Stephen Cook
Stephen Cook

Ever since self-regulation of fundraising was set up nine years ago, there have been warning signs about growing public dissatisfaction with some fundraising methods, including street fundraising, enclosures in direct mail, excessive direct mail, telephone fundraising, the treatment of vulnerable people, doorstep fundraising and knocking at houses with no-cold-calling stickers. These signs have been picked up by the Fundraising Standards Board, which monitors and acts as the final arbiter of complaints by charities, and relayed to the Institute of Fundraising, which sets the code of practice that the FRSB has to use as the reference point for its decisions.

The IoF has usually responded to these concerns, but has typically done so slowly and legalistically, and has often created the impression that it does the minimum it feels it can get away with. It has always seemed to regard  the FRSB as unnecessary, treating it as a cuckoo in the nest and accusing it in private of mission drift when it proposes changes. The IoF has dragged its feet over calls from Lord Hodgson and proposals by a firm of consultants for improvements to the unwieldly and confusing structure of self-regulation, and behind closed doors it has dismissed moderately expressed criticism as "anti-fundraising".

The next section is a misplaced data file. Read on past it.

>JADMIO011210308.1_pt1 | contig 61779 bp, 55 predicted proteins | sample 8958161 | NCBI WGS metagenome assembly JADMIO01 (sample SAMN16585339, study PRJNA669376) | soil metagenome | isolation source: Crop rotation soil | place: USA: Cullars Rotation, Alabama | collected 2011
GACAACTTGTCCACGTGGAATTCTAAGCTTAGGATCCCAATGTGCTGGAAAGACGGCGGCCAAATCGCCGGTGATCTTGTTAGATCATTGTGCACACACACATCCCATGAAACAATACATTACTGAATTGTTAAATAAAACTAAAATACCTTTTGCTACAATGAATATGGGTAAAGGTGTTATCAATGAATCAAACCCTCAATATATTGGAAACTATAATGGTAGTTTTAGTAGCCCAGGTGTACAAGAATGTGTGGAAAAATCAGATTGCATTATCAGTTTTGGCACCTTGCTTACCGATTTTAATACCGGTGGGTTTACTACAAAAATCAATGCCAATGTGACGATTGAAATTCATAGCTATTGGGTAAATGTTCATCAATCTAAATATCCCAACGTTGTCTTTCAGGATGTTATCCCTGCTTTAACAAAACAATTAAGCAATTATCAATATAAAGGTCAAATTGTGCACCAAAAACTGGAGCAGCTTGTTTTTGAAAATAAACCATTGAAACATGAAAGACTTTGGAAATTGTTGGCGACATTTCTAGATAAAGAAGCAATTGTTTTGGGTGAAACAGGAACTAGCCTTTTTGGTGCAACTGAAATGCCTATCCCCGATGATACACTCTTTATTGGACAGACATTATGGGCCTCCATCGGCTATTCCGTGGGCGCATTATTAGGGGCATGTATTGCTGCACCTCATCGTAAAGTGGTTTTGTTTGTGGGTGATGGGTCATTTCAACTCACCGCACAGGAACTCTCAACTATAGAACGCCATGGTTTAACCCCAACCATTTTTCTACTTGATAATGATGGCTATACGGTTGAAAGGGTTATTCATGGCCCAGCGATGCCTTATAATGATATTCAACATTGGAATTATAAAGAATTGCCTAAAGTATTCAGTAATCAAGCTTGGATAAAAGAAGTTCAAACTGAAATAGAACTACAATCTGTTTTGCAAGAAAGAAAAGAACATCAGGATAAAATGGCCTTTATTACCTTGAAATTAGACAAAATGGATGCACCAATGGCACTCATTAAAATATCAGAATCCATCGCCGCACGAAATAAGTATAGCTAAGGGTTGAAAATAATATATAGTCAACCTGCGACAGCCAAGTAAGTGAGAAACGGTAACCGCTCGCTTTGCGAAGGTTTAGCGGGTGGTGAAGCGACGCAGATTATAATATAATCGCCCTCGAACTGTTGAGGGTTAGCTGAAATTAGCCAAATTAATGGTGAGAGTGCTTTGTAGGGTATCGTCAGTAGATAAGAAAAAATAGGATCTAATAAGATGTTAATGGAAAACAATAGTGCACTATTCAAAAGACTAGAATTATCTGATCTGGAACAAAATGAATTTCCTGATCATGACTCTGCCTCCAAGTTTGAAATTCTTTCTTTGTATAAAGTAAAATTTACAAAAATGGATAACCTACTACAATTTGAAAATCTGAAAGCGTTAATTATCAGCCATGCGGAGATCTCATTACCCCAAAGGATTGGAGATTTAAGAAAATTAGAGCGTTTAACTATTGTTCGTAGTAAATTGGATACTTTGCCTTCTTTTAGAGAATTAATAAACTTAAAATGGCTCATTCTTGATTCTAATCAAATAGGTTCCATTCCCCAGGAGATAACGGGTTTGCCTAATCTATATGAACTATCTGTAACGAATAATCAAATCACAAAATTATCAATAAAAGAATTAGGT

This approach was tenable so long as concerns about fundraising did not become a political priority. Indeed, the IoF might have traded on the unlikelihood that it would become so, and on the knowledge that the government was highly unlikely to use its reserve powers for statutory regulation. Now events have conspired to change all that: suddenly the IoF is on the back foot and self-regulation is the subject of a review that has the opportunity to improve the system speedily and significantly. That is a welcome development.

The story is surely a classic example of too little, too late. If you don’t do things that are necessary when the time is right, you can suddenly and unpredictably find them being done to you by the government. When that happens, the things that are done are not necessarily to your liking, the government becomes the hero in the public mind and you lose the moral high ground. This is where the IoF, a professional body that is thinking of seeking chartered status, now finds itself.

Some fundraisers are complaining that public dissatisfaction with their activities is all got up by the press on the back of the Olive Cooke case, whose death turned out to have little to do with charity pressure, and that we are being subjected to knee-jerk government by tabloid. There is certainly an element of that. But the evidence of dissatisfaction has been clear for years to all who were willing to see it, and the surge in complaints to the FRSB after the Cooke case is not invalidated by the fact that her case was misrepresented.

The bottom line is that the industrial end of the fundraising industry is paying the price for behaving too long as if the means were justified by the ends, which it describes with overworked clichés about changing lives and making a difference. It can count itself lucky that the nature and pace of change, now no longer dictated by the IoF, will be determined not by outsiders but by a review panel of people close to the sector who have its best interests at heart.

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